I watched Claire Denis’s debut feature while on vacation. It was interesting watching this while traveling in a foreign country given that the ‘outsider’ status seems to play an even more overt role in this film as compared to her latter films. Apart from this, issues of race and identity are very much at its core. In the very opening shot, however, Denis subverts these very notions by showing us images of a white woman lying on the beach (who we later learn grew up in Africa) and juxtaposes this against the shot of a black man who seems to fit perfectly against the African landscape but who we later learn is an American. Just like in this opening scene, most of what this movie says is through images, glances and gestures.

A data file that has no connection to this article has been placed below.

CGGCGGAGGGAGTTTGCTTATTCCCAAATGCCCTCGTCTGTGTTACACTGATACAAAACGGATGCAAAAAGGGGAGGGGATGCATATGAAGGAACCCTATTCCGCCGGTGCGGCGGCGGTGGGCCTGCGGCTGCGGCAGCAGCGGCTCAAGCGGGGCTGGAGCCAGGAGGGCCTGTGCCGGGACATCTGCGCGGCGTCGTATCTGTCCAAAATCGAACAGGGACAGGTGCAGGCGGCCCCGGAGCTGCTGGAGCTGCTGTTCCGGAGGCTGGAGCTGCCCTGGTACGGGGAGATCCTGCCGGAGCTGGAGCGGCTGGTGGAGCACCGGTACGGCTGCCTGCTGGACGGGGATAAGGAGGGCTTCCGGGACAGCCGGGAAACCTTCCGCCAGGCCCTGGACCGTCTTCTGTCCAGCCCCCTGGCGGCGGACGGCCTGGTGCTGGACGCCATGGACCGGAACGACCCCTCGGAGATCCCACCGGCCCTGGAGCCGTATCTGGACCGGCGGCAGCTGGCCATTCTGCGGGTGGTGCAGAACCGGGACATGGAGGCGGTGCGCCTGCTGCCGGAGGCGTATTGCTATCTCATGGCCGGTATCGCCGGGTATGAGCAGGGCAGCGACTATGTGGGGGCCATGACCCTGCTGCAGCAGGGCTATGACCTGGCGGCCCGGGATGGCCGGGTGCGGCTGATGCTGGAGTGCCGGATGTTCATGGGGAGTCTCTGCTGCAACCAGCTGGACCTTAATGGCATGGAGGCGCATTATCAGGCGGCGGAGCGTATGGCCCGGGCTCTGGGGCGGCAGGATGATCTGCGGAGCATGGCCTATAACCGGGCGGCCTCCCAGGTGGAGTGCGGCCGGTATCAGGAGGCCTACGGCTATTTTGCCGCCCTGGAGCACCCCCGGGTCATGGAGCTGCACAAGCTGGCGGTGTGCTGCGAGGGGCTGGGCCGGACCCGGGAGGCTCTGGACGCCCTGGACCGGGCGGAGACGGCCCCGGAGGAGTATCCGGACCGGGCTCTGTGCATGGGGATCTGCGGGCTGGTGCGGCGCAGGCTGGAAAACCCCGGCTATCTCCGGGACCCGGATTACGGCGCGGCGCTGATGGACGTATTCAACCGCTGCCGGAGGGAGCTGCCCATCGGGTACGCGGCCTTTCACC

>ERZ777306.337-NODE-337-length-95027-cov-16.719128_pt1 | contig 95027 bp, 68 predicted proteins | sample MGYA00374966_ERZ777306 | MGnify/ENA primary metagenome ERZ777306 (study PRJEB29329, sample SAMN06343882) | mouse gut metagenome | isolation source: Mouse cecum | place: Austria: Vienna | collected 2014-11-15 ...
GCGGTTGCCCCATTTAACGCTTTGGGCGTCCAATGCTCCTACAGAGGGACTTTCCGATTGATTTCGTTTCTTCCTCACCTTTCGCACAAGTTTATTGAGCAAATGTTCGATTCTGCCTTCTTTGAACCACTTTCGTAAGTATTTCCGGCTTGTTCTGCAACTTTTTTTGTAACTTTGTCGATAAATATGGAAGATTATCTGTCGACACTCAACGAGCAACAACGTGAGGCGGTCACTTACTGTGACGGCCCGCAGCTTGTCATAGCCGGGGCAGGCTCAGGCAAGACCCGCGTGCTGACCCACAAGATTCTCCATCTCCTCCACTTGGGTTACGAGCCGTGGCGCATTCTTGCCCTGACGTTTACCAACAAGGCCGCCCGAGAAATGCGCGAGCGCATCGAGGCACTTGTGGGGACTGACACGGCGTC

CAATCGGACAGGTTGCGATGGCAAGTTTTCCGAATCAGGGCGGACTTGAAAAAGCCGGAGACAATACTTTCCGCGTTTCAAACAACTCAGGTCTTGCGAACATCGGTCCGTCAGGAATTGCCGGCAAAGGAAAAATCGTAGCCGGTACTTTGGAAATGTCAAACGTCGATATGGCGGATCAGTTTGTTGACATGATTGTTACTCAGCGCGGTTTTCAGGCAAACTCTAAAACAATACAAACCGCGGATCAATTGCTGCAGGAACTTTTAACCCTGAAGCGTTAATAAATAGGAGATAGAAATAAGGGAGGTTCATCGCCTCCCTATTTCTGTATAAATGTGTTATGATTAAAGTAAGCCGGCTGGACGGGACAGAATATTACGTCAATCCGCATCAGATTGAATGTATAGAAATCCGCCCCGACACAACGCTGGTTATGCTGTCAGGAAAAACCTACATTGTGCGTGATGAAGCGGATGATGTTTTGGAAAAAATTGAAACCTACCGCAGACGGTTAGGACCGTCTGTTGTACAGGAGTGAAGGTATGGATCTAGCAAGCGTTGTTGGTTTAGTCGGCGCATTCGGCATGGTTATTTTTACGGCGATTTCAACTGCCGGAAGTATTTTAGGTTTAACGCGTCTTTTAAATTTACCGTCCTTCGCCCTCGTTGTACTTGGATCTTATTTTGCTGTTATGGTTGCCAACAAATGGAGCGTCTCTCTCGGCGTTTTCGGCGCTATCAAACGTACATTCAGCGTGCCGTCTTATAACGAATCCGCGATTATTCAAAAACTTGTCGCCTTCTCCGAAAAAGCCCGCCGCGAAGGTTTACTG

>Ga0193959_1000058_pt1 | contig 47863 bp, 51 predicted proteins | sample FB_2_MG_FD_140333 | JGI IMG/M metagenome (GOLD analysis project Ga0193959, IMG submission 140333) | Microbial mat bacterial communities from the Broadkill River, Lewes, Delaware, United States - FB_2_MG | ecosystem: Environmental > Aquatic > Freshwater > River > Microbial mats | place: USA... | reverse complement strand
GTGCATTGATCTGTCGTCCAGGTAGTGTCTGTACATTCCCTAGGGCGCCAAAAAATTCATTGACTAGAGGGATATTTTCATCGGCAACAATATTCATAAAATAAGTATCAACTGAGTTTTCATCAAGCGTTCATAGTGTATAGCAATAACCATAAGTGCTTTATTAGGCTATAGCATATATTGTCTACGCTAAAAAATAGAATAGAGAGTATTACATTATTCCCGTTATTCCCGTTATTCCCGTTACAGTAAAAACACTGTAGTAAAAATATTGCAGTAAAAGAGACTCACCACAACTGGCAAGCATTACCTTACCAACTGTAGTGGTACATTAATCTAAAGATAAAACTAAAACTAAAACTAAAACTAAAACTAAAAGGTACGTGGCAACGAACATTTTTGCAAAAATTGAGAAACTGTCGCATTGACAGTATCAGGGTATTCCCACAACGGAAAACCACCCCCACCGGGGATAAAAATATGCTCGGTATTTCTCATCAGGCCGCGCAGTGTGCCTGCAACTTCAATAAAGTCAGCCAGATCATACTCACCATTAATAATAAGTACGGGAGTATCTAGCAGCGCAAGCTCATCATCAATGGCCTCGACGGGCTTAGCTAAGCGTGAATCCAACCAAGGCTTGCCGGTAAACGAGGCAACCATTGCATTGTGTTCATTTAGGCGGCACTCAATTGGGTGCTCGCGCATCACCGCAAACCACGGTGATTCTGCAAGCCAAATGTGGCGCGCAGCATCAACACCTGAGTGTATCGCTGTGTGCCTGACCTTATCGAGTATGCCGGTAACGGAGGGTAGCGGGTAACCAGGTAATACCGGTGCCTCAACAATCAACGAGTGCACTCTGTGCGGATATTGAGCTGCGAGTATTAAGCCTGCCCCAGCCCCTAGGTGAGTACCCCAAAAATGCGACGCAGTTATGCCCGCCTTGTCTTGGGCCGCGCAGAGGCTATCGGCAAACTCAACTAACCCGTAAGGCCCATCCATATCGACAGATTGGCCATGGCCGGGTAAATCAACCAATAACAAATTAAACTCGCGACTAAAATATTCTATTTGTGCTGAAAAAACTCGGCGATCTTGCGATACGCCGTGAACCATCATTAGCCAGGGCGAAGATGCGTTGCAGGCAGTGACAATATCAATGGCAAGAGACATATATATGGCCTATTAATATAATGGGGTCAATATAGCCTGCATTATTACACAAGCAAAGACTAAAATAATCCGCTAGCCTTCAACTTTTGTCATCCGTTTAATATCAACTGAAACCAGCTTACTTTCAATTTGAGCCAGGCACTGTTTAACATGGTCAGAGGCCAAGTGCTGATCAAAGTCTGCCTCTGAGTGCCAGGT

Most of the movie is told in flashback and revolves around a white French official and his family living in Cameroon. The story is told mostly through the eyes of the young girl who is looking back on her childhood years. Given this basic premise, Denis is able to create an incredible amount of tension around racial divide and social norms without ever engaging in anything overtly melodramatic or having the characters ever perceptibly transcend these boundaries while on screen. The black servant Protée seems to have the deepest understanding of the norms that govern everybody’s behavior and yet all his wisdom and understanding is conveyed largely by his silence and the fact that his face always reveals a quiet confidence and ability to do the right thing in any given situation. Despite this, there is also pain and frustration that Protée cannot complete hide from his glance given how bound he is both to the place and to his employers. The entire movie escalates and becomes really intense almost without warning and here again, as in [i]Beau Travail[/i], the sexual tension is unspoken and never really made explicit except for one scene which I think does a marvelous job of saying everything the film needs to say about how race and social status comes in the way of how we look at each other and the pain that we cause each other as we try and deal with this. Despite being a story about childhood, told in flashback, it never gets sappy or sentimental and yet remains perfectly evocative of the time and place. As in all the other Denis movies I’ve watched, I loved the ending — not as much fun as Denis Lavant dancing but perfect in its own way.